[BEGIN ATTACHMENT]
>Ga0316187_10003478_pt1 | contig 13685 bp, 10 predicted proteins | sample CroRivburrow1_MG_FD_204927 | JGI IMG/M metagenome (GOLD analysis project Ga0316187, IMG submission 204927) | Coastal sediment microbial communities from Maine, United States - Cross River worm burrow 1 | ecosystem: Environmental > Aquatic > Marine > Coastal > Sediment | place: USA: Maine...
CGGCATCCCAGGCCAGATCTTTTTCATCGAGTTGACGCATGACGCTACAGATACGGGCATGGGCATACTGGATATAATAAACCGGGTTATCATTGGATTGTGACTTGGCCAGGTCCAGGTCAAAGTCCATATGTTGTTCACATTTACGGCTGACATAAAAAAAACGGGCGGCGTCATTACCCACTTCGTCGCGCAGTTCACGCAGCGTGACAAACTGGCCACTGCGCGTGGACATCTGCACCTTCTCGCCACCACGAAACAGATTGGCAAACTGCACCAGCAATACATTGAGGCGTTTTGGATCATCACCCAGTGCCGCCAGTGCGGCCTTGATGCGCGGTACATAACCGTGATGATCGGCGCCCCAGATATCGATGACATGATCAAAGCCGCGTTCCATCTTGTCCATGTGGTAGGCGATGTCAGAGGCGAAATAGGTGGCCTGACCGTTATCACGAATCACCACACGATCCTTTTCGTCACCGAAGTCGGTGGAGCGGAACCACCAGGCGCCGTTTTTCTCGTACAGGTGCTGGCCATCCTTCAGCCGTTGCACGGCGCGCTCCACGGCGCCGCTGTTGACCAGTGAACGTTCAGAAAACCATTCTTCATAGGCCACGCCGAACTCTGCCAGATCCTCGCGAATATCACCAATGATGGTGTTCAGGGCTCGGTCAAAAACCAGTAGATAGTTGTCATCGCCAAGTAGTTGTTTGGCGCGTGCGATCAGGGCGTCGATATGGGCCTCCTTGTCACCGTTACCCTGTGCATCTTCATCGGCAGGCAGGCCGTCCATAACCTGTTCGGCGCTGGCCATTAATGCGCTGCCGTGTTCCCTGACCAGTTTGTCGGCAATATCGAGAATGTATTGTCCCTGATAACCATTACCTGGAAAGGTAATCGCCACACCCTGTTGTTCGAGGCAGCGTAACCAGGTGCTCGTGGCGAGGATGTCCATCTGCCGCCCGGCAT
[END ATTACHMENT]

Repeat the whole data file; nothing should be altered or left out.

>Ga0316187_10003478_pt1 | contig 13685 bp, 10 predicted proteins | sample CroRivburrow1_MG_FD_204927 | JGI IMG/M metagenome (GOLD analysis project Ga0316187, IMG submission 204927) | Coastal sediment microbial communities from Maine, United States - Cross River worm burrow 1 | ecosystem: Environmental > Aquatic > Marine > Coastal > Sediment | place: USA: Maine...
CGGCATCCCAGGCCAGATCTTTTTCATCGAGTTGACGCATGACGCTACAGATACGGGCATGGGCATACTGGATATAATAAACCGGGTTATCATTGGATTGTGACTTGGCCAGGTCCAGGTCAAAGTCCATATGTTGTTCACATTTACGGCTGACATAAAAAAAACGGGCGGCGTCATTACCCACTTCGTCGCGCAGTTCACGCAGCGTGACAAACTGGCCACTGCGCGTGGACATCTGCACCTTCTCGCCACCACGAAACAGATTGGCAAACTGCACCAGCAATACATTGAGGCGTTTTGGATCATCACCCAGTGCCGCCAGTGCGGCCTTGATGCGCGGTACATAACCGTGATGATCGGCGCCCCAGATATCGATGACATGATCAAAGCCGCGTTCCATCTTGTCCATGTGGTAGGCGATGTCAGAGGCGAAATAGGTGGCCTGACCGTTATCACGAATCACCACACGATCCTTTTCGTCACCGAAGTCGGTGGAGCGGAACCACCAGGCGCCGTTTTTCTCGTACAGGTGCTGGCCATCCTTCAGCCGTTGCACGGCGCGCTCCACGGCGCCGCTGTTGACCAGTGAACGTTCAGAAAACCATTCTTCATAGGCCACGCCGAACTCTGCCAGATCCTCGCGAATATCACCAATGATGGTGTTCAGGGCTCGGTCAAAAACCAGTAGATAGTTGTCATCGCCAAGTAGTTGTTTGGCGCGTGCGATCAGGGCGTCGATATGGGCCTCCTTGTCACCGTTACCCTGTGCATCTTCATCGGCAGGCAGGCCGTCCATAACCTGTTCGGCGCTGGCCATTAATGCGCTGCCGTGTTCCCTGACCAGTTTGTCGGCAATATCGAGAATGTATTGTCCCTGATAACCATTACCTGGAAAGGTAATCGCCACACCCTGTTGTTCGAGGCAGCGTAACCAGGTGCTCGTGGCGAGGATGTCCATCTGCCGCCCGGCAT